Actually ET pretty much the same in our province although (with some exceptions) not really a religious issue tho but more the usual obnoxious disregard for the “little people” with no voice combined with the colonial javanese mentality..the little people and the provinces are here to serve us attitude.

    Recently went with some Indonesian friends to Jakarta then up to Bandung..The chorus of how come the power here is so good and the roads so good..hospitals yet our province who province all this wealth has nothing was an eye opener. I didn’t think the hatred ran this deep against their fellows. The powers that be are seriously under-estimating the anger that is brewing outside of Java against the new age colonials and Java itself is wracked from within.

    The elites have (or should have) even reason to be very very concerned and think about where things are going..Of course, they won’t Malls and Huge insulting momuments to greed called houses in bizarre colour patterns are as deep as these wankers get.

  6. avatar Cukurungan says:

    Mosques, madrassas and pesantrens galore in Muslim areas. No school in Liang Bua, Flores, a Christian majority area.

    Can someone explain?

    Sorry dudes, Big Christian Bother prefer to spend their money for Menara Do’a than building school for those poor christian people :

    http://forumkristen.com/komunitas/index.php?topic=1252.0

  7. avatar Chris says:

    Mosques, madrassas and pesantrens galore in Muslim areas. No school in Liang Bua, Flores, a Christian majority area.

    Can someone explain?

    I thought the level of development tended to be more related to the distance from Jakarta than the religion of the people there. Out of sight, out of mind. That’s one reason why Papua, NTT, etc (and previously East Timor) tend to have the worst roads, fewest facilities, etc.

    Having said that, it would be nice to get some objective statistics on relative poverty levels of different provinces. Can anyone provide any?

  8. avatar David says:

    Here’s a poverty map

    Full size – http://earthtrends.wri.org/povlinks/jpegs/poverty/indonesia.jpg

    Heaps of stuff at the BPS, like

    Persentase Rumah Tangga dengan Fasilitas Buang Air Besar Sendiri Menurut Provinsi
    Percentage of Households with Private Toilet Facility By Province

    On that one anyway it’s the Muslims of NTB who are behind the Christians of NTT

    Nusa Tenggara Barat 44.27
    Nusa Tenggara Timur 71.54

    http://www.bps.go.id/tab_sub/view.php?tabel=1&daftar=1&id_subyek=18&notab=19

  9. avatar dude says:

    World vision is a joke the kid gets 3 cents out of every dollar.
    The rest goes to admin fees (villa, living allowance, land cruiser etc.)

  10. avatar ET says:

    Chris said

    I thought the level of development tended to be more related to the distance from Jakarta than the religion of the people there.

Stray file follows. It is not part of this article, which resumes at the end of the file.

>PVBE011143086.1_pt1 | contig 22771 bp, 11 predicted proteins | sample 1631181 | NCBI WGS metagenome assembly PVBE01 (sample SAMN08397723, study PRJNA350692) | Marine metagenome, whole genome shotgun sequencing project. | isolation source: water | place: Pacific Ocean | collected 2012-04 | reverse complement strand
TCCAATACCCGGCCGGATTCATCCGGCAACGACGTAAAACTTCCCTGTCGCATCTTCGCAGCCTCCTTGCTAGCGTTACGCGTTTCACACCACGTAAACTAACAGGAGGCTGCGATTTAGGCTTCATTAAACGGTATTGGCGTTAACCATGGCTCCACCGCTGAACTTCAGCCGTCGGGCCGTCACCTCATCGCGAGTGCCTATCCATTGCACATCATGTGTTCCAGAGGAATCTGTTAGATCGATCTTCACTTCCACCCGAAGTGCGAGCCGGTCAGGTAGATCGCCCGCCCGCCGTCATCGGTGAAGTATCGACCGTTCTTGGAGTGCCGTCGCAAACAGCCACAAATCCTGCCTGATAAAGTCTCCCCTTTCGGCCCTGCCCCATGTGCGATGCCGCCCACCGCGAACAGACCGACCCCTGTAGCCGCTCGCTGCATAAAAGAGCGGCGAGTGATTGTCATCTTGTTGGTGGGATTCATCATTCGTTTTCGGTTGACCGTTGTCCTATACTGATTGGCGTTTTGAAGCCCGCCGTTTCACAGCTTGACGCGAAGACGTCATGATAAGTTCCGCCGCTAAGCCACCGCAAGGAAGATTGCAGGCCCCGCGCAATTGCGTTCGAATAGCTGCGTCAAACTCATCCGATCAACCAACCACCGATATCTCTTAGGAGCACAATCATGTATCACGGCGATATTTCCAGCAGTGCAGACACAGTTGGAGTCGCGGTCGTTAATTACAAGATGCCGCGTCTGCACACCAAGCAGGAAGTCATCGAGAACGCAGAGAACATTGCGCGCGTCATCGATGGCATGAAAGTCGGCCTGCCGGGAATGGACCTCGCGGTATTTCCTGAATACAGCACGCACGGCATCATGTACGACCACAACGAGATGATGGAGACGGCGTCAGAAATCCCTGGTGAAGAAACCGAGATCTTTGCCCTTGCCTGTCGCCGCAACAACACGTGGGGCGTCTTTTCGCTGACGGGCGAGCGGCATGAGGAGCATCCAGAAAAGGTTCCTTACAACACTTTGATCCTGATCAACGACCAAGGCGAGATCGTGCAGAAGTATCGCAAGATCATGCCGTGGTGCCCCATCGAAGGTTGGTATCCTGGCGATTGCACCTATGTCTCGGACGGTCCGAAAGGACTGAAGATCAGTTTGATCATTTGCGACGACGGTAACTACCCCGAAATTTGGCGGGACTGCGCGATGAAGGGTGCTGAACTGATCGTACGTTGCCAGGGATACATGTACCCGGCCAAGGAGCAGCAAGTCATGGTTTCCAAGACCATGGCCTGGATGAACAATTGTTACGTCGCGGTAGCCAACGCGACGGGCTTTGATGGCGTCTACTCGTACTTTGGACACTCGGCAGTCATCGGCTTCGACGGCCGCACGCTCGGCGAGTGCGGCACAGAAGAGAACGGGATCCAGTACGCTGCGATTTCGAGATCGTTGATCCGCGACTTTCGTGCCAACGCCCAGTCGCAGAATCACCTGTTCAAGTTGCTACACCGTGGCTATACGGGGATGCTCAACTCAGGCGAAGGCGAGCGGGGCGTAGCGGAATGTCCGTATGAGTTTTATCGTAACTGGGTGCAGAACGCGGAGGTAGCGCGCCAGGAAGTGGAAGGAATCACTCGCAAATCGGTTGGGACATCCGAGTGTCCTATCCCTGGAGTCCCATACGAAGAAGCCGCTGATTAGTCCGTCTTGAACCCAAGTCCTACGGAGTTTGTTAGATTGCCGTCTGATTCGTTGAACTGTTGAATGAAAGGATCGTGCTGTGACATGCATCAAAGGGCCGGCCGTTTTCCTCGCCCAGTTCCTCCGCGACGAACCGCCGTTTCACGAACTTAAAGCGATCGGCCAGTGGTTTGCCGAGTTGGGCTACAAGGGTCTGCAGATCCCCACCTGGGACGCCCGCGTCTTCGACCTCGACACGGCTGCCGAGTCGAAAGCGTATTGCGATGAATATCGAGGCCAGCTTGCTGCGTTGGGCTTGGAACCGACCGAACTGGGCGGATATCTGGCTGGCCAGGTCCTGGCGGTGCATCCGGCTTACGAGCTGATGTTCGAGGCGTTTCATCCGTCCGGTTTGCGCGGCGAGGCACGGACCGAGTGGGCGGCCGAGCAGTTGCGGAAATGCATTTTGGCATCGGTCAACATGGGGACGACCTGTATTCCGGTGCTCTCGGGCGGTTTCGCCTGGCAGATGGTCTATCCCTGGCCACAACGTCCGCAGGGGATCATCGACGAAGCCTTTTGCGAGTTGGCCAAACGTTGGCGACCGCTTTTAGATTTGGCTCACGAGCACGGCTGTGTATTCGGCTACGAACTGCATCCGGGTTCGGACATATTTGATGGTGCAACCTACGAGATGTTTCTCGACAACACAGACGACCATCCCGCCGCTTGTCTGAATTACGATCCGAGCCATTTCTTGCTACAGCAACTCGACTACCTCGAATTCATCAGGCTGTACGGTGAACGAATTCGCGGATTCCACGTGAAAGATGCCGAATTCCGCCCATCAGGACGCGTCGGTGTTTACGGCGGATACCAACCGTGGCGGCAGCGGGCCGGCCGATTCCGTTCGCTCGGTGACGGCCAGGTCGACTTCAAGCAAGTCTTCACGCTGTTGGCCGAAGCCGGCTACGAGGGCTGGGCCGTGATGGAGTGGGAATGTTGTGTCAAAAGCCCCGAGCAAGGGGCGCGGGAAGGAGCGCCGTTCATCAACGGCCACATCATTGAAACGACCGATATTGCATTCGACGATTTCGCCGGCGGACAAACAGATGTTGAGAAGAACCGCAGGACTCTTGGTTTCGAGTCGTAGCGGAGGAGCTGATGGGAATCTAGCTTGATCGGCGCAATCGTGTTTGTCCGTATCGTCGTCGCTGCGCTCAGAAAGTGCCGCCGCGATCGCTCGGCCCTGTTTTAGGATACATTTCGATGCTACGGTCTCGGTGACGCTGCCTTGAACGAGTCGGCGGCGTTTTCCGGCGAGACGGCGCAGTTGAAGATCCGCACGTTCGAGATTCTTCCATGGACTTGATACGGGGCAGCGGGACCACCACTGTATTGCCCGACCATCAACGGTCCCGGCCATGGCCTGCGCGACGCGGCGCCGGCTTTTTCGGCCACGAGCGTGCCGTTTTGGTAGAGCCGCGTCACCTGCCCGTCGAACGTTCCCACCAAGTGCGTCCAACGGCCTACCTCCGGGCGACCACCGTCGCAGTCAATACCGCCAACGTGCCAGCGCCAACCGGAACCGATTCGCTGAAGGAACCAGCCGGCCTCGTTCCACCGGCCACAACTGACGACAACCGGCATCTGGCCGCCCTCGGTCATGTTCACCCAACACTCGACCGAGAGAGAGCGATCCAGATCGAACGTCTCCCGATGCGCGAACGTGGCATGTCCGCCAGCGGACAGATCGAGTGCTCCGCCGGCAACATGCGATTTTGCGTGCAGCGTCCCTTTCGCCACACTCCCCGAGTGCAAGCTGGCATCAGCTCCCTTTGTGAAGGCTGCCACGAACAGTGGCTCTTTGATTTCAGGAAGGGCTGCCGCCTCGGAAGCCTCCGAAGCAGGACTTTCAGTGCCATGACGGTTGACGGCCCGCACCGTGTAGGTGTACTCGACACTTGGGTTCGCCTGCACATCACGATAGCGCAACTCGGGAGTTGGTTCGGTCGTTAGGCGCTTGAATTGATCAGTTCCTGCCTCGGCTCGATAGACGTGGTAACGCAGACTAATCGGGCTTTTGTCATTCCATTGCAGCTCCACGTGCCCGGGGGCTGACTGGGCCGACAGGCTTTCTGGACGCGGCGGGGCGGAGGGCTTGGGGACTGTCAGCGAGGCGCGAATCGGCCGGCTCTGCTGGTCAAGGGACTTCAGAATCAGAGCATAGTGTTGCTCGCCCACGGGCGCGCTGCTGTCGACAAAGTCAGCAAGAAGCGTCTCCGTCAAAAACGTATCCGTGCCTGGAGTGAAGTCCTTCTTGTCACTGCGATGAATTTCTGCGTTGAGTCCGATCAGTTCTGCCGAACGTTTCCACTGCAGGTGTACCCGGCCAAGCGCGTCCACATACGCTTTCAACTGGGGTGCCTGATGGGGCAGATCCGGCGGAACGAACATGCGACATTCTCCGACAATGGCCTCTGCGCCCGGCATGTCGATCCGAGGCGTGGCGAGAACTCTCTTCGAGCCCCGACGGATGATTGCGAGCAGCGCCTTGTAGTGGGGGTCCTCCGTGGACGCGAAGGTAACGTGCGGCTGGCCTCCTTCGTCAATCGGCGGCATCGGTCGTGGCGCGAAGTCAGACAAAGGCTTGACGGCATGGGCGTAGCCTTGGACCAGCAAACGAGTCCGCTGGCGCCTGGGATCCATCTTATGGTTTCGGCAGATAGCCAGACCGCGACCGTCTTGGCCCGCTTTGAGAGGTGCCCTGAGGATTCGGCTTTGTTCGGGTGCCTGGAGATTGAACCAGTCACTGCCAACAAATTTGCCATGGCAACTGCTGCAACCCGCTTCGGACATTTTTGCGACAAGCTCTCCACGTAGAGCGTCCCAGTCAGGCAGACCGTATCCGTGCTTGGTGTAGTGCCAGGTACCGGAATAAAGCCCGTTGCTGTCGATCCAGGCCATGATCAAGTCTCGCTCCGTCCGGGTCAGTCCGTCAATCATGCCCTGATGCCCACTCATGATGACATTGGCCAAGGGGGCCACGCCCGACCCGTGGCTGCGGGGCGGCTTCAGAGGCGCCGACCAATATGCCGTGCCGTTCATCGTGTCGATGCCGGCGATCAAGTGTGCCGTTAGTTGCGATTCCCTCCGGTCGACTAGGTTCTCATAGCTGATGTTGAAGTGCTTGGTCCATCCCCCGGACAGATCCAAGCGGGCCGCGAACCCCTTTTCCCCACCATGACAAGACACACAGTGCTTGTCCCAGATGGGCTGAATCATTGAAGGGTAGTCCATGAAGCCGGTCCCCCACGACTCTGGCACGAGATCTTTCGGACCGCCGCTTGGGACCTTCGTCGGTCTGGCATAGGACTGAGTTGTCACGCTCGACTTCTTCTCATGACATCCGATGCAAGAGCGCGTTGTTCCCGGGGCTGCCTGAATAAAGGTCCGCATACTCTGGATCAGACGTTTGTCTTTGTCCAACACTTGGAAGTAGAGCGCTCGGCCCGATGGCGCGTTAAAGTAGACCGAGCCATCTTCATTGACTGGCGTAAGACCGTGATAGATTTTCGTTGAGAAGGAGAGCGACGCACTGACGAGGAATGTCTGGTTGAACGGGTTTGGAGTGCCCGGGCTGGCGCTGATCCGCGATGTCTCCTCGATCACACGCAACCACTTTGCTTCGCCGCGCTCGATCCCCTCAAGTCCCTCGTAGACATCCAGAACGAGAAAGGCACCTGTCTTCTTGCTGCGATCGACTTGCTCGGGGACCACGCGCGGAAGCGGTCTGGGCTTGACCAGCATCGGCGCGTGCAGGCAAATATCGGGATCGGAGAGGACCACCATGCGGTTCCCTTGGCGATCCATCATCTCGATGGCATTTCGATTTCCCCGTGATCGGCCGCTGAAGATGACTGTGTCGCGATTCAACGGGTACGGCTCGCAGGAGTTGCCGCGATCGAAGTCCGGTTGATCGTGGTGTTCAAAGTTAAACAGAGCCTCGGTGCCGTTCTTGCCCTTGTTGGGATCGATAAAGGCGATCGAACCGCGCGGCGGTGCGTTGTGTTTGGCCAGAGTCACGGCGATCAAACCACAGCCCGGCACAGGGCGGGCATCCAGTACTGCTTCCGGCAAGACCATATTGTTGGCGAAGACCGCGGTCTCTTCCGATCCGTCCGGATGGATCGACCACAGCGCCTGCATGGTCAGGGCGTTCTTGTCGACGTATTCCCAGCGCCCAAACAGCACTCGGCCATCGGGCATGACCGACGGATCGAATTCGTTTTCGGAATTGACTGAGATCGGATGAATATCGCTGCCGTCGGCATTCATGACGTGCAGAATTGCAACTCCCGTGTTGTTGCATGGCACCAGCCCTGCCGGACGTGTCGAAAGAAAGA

On second thought I agree that the religious issue could be of less importance. But what is striking in the map above is that the poorest regions are the ones inhabited by Indonesians who’s features are less distinctively Malay.

  11. avatar sputjam says:

    The further away the region is from the trade routes, the less developed and less wealthy it becomes.
    Papua is very difficult to develop. But if it can sell carbon credits, it could be a wealthy province. Many industries want to neutralise their carbon emission by buying from people who actually absorbs carbon dioxide.
    But managers of these facilities must be locals. Otherwise, like many charities, only a small portion of the money actually reaches the recipients.

  12. avatar Chris says:

    Hi Dude,

    Thank you for your coments.

    I actually had a couple of encounters with Wahana Visi which seemed to contradict your ideas on its value:

    1. In Ruteng, I stayed at Hotel Rima, which opposite the local office of Wahana Visi:

    Ruteng Wahana Visi

    It didn’t seem particularly palatial or grandiose, as though all their funding was going to administration fees.

    2. In a traditional village in Sikka regency (East Flores near Maumere), I met a case officer – the people who check sponsored children are in good health, are going to school, etc. Yes, she did have an official car and driver, but you need that there because the roads in that area are in pretty bad condition. She was Indonesian, was sincere and caring, didn’t have 3 handphones or a giant handbag, etc.

    Dude, if you have evidence to the contrary, i.e. that WV is dodgy and corrupt, please share it here.

  13. avatar Browser says:

    About the poverty in eastern part of Indonesia, I think the major cause was (is) the centralization policy under Suharto’s regime. And of course, geographically, it’s easier to build the western part.

    The further away the region is from the trade routes, the less developed and less wealthy it becomes.

    borrowing Sputjam’s explanation.

    Papua is more complex. It’s far from everywhere, so they have to pay extra, skyrocketed price for building materials, mountainous geography, jungle and (somehow is a problem) less populated area, less educated people (less / no workforce and if people are planning to travel from town to town they have to use airplane, there are roads, but it’s not secure due to OPM or just some stone age tribes looking for some money).

    On topic

    I heard many stories about this, in Kalimantan and Sulawesi area. Clearly I’m not an expert on this..

  14. avatar Chris says:

    New archaeological discoveries in Flores have been announced in in the March 2010 edition of “Nature” magazine.

    Read more here.